If your job is causing chaos to the family but you make lots of money, should you quit?
a very difficult question. We're facing the same issue, but we're older. My husband just took another software coding position after retiring because we have fallen behind. Our whole lifestyle has now shifted to the 8-5 routine, but I have to adjust and become a team player, I guess.
Maybe yours is not an "either-or" situation. However, "chaos" is a very strong word. It might be time for a counselor. I quit a job because I thought it would help my marriage 30 years ago. My husband left shortly afterwards and I had to start all over again. What I WISH I had done was confront the stress at work that was making me come home miserable. It actually was one co-worker that made things almost unbearable which I'm sure affected my attitude at home. Your employer might be more open to adjusting your schedule than you think. If you consider your moves right now as if you're playing a strategy game on a chess board, it might help. If the family knows there would be an end to this - a deadline, that might make your family more of a team and less chaotic. Rewarding everyone with the hope of a trip soon, even if it has to be a small one, could help get the family to see this as a group effort. Some of the sentences I wrote for husbands in an app I created were: "We'll tackle this together." "I'm here to help." "We're a great team."Just some thoughts from someone who really hasn't made all the best choices in life. Again, maybe this is time for professional advice. This is a fork in the road, it seems. All good wishes to you, Janice.
You should quit if problem persists. Happiness is what you would enjoy in your life but money can only buy you distractions to make you think you're happy (but you're really not). If anything happens, family and happiness comes first.
I suspect it's not the "job" causing chaos but rather the person working the job and how (they) handle it. In some instances family members aren't going to be your best "cheerleaders" in life. They're looking out for themselves even if it means holding you back from your potential. Life is a (personal) journey!
If your family loves (you) they should encourage you rather than discourage you from fulfilling your dreams. Sometimes it's just a matter of letting them know how important your career is to you while at the same time setting their expectations of how you plan to celebrate with them.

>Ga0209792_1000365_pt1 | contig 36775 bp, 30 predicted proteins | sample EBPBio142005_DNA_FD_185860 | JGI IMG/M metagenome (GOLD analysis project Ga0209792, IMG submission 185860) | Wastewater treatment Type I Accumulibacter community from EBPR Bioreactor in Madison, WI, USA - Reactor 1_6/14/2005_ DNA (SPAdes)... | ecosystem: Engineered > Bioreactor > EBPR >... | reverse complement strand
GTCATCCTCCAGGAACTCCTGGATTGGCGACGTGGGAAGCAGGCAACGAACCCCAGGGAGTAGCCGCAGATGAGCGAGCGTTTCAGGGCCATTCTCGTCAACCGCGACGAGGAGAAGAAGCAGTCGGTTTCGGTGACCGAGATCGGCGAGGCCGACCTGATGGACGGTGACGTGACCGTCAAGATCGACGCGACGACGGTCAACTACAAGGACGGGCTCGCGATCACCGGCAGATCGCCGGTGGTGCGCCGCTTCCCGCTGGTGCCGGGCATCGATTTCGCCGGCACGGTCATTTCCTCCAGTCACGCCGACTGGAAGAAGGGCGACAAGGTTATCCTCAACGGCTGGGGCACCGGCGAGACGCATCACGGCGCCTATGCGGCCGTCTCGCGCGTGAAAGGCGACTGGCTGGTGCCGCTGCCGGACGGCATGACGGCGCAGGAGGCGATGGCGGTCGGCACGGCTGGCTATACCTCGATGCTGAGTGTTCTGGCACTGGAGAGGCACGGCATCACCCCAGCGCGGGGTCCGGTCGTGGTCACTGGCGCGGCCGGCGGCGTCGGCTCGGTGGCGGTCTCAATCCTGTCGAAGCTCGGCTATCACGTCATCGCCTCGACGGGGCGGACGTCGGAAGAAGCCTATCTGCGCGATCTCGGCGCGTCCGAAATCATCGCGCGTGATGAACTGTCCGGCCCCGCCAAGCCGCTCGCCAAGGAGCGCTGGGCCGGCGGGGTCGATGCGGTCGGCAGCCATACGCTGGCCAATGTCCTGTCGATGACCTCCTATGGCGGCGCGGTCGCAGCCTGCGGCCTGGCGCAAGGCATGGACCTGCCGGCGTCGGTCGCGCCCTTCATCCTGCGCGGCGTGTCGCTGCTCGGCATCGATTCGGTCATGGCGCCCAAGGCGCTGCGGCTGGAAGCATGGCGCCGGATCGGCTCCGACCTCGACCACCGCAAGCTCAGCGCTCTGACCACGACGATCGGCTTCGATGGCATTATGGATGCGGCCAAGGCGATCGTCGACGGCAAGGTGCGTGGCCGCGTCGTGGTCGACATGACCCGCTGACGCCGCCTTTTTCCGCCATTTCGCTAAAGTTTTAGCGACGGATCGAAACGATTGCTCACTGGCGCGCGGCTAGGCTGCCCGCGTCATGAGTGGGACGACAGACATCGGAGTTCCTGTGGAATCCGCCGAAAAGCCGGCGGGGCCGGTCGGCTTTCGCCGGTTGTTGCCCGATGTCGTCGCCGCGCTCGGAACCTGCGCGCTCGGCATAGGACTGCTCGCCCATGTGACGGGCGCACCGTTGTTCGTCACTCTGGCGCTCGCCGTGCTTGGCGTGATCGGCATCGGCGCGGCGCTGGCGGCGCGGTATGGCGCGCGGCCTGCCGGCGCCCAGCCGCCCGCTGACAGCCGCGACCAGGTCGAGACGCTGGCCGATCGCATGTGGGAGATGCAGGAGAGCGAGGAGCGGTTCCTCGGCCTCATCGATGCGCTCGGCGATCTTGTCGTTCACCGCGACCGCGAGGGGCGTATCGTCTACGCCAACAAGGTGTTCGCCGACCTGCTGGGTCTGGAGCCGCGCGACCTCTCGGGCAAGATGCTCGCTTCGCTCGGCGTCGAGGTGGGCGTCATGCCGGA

If you're dealing with children this may be one of those "teachable moments" where they learn you don't always get what (you) want.
You have to work hard to get ahead and have nice things in life.
Lowering your family's living standards is probably not in their best interest. Some friends of mine in Southern California sold a their townhome and moved into an apartment in an area for their child to attend a particular school. They were never able to get back into the home owner market but their son now has a degree from USC and then he moved several hundred miles away.
They have been living in apartments for almost 20 years. With the high cost of real estate in Calif. they'd have a built in nest egg if they had chose to stay their original upscale neighborhood.
It's never a good idea for a mature person to appease the immature. Nevertheless it's important to be honest with yourself.
If (you) dislike your job and want to quit then do so.
Ironically the older children become the less time they want to spend with their parents anyway. Make the most of weekends, holidays, and vacations.
Everything will be fine in the end as they beam with pride over your accomplishments and how well you provided for them.
It depends upon the job. If you are working late nights and never see your family, that is not a good thing but it can be "worked out." For example, police and emergency personnel do often work odd hours. On the other hand, a woman who is working in a strip club would be better off finding another job---for sure. So....it depends upon what aspect of the job is causing the chaos....
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